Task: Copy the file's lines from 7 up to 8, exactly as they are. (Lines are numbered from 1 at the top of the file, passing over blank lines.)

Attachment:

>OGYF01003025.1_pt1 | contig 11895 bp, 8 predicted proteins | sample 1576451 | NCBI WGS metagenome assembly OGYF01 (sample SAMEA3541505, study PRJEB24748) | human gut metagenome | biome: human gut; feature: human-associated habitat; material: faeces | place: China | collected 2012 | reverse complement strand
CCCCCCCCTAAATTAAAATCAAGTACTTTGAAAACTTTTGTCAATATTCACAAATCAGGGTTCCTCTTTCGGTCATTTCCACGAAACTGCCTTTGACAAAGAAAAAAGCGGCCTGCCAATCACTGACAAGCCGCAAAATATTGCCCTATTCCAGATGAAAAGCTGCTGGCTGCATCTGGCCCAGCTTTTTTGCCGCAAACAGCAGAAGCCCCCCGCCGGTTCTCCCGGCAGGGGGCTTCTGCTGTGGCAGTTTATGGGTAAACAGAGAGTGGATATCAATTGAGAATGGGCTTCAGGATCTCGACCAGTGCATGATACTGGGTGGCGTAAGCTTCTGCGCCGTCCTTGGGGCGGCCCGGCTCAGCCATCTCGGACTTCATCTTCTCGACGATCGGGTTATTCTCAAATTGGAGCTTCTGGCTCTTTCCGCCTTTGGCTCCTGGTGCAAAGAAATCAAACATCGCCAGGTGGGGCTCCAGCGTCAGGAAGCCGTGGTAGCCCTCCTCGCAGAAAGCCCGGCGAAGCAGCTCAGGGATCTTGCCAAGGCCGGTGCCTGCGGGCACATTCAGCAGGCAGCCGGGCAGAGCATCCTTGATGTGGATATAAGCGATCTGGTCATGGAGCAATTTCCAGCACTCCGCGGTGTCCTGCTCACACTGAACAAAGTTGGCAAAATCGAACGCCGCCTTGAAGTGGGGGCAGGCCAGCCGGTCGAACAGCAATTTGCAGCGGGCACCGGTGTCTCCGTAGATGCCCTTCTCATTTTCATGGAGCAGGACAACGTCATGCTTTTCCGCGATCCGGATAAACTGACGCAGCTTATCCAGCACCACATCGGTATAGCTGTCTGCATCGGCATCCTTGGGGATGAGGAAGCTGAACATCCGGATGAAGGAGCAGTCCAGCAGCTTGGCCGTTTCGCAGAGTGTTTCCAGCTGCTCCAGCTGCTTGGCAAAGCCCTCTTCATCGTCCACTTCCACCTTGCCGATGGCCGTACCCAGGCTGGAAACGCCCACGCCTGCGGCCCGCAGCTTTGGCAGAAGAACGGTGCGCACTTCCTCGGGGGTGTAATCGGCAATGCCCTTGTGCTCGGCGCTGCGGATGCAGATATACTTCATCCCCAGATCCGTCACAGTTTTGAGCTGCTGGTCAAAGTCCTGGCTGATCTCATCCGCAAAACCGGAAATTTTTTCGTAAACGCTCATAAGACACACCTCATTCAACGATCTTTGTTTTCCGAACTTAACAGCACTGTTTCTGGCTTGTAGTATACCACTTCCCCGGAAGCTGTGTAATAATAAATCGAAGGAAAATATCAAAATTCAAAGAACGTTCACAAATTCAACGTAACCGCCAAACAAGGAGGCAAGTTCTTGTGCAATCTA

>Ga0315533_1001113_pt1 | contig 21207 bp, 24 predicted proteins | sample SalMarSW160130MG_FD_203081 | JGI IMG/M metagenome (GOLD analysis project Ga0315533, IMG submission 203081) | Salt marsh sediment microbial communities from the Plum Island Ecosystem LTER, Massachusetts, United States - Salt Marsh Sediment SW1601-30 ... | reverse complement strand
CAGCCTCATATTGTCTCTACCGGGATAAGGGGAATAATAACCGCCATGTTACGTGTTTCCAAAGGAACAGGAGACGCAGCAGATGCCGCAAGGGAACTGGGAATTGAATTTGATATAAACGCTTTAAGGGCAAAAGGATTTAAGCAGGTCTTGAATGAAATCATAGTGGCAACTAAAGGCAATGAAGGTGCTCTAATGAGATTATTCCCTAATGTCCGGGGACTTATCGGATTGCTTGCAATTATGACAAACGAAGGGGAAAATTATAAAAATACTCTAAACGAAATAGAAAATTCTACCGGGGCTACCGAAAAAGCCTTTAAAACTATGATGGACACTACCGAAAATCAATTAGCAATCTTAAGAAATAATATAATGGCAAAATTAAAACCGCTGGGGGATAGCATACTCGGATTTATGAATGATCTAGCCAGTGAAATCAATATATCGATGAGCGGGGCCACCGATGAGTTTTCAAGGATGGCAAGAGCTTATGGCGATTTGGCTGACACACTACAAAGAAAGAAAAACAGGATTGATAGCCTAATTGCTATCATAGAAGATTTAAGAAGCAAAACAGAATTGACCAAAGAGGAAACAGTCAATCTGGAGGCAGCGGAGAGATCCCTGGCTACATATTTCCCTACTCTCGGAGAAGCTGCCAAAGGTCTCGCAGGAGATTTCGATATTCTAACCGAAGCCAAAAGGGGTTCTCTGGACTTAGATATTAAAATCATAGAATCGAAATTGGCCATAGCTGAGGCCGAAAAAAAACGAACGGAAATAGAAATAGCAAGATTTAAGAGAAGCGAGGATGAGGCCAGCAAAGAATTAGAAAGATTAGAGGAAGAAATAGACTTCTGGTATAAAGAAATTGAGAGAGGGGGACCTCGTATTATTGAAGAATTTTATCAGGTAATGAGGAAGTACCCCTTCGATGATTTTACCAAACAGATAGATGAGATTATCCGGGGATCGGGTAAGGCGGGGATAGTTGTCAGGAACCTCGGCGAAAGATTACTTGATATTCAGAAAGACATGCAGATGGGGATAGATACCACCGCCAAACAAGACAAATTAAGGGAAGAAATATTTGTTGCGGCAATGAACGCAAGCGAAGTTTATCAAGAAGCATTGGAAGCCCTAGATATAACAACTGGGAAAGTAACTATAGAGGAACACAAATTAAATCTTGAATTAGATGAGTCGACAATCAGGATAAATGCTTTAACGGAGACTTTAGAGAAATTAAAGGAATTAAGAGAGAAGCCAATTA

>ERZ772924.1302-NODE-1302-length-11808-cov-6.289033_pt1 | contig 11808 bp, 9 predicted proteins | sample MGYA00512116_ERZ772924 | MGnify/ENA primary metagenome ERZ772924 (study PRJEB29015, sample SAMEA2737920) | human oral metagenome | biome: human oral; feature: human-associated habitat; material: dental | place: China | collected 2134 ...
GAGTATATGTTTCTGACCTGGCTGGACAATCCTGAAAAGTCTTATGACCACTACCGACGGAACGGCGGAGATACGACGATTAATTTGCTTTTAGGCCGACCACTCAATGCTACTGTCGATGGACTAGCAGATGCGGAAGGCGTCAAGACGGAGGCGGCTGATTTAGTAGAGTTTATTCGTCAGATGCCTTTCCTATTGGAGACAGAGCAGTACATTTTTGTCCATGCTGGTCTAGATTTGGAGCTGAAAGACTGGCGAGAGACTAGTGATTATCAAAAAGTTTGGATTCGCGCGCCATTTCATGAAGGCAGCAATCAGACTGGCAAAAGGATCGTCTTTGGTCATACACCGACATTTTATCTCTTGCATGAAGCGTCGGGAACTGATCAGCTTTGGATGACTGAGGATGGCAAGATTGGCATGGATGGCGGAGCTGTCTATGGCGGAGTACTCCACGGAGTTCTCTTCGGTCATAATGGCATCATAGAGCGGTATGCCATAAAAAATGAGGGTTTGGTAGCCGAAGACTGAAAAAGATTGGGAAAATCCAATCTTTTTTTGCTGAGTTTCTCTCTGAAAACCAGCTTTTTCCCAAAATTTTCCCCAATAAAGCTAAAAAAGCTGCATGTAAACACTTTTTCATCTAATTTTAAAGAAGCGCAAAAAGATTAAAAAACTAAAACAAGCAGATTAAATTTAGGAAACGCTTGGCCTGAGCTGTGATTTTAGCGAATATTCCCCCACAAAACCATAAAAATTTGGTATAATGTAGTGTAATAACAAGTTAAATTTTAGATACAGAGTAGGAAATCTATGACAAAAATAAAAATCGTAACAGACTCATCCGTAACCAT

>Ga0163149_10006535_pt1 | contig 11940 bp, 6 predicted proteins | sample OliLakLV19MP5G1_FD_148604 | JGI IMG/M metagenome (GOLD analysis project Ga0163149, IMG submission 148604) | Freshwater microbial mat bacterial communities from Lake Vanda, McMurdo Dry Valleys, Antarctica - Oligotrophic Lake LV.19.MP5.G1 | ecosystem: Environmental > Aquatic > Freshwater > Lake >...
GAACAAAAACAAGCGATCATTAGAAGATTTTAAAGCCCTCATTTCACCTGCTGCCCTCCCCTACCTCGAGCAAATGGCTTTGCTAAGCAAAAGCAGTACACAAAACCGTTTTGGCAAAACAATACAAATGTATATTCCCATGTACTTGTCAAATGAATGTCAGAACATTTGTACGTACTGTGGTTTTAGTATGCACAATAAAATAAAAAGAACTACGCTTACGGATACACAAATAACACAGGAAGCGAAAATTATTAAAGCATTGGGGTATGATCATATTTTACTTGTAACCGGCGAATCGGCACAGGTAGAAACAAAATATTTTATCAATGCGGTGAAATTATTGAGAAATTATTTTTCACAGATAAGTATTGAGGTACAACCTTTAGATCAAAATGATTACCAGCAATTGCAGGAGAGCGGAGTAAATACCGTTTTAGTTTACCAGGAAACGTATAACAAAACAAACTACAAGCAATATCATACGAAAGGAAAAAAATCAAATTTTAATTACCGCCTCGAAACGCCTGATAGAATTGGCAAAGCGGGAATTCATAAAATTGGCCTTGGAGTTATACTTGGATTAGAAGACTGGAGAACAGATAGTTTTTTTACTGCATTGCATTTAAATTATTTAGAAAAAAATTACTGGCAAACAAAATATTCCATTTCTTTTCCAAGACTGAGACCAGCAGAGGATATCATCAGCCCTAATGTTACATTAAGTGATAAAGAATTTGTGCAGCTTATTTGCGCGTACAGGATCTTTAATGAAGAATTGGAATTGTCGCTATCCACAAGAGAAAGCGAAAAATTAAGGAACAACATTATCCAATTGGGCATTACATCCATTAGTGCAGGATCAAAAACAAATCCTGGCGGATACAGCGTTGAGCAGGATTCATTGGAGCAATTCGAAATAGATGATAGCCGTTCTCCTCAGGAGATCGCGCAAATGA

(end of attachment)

>Ga0163149_10006535_pt1 | contig 11940 bp, 6 predicted proteins | sample OliLakLV19MP5G1_FD_148604 | JGI IMG/M metagenome (GOLD analysis project Ga0163149, IMG submission 148604) | Freshwater microbial mat bacterial communities from Lake Vanda, McMurdo Dry Valleys, Antarctica - Oligotrophic Lake LV.19.MP5.G1 | ecosystem: Environmental > Aquatic > Freshwater > Lake >...
GAACAAAAACAAGCGATCATTAGAAGATTTTAAAGCCCTCATTTCACCTGCTGCCCTCCCCTACCTCGAGCAAATGGCTTTGCTAAGCAAAAGCAGTACACAAAACCGTTTTGGCAAAACAATACAAATGTATATTCCCATGTACTTGTCAAATGAATGTCAGAACATTTGTACGTACTGTGGTTTTAGTATGCACAATAAAATAAAAAGAACTACGCTTACGGATACACAAATAACACAGGAAGCGAAAATTATTAAAGCATTGGGGTATGATCATATTTTACTTGTAACCGGCGAATCGGCACAGGTAGAAACAAAATATTTTATCAATGCGGTGAAATTATTGAGAAATTATTTTTCACAGATAAGTATTGAGGTACAACCTTTAGATCAAAATGATTACCAGCAATTGCAGGAGAGCGGAGTAAATACCGTTTTAGTTTACCAGGAAACGTATAACAAAACAAACTACAAGCAATATCATACGAAAGGAAAAAAATCAAATTTTAATTACCGCCTCGAAACGCCTGATAGAATTGGCAAAGCGGGAATTCATAAAATTGGCCTTGGAGTTATACTTGGATTAGAAGACTGGAGAACAGATAGTTTTTTTACTGCATTGCATTTAAATTATTTAGAAAAAAATTACTGGCAAACAAAATATTCCATTTCTTTTCCAAGACTGAGACCAGCAGAGGATATCATCAGCCCTAATGTTACATTAAGTGATAAAGAATTTGTGCAGCTTATTTGCGCGTACAGGATCTTTAATGAAGAATTGGAATTGTCGCTATCCACAAGAGAAAGCGAAAAATTAAGGAACAACATTATCCAATTGGGCATTACATCCATTAGTGCAGGATCAAAAACAAATCCTGGCGGATACAGCGTTGAGCAGGATTCATTGGAGCAATTCGAAATAGATGATAGCCGTTCTCCTCAGGAGATCGCGCAAATGA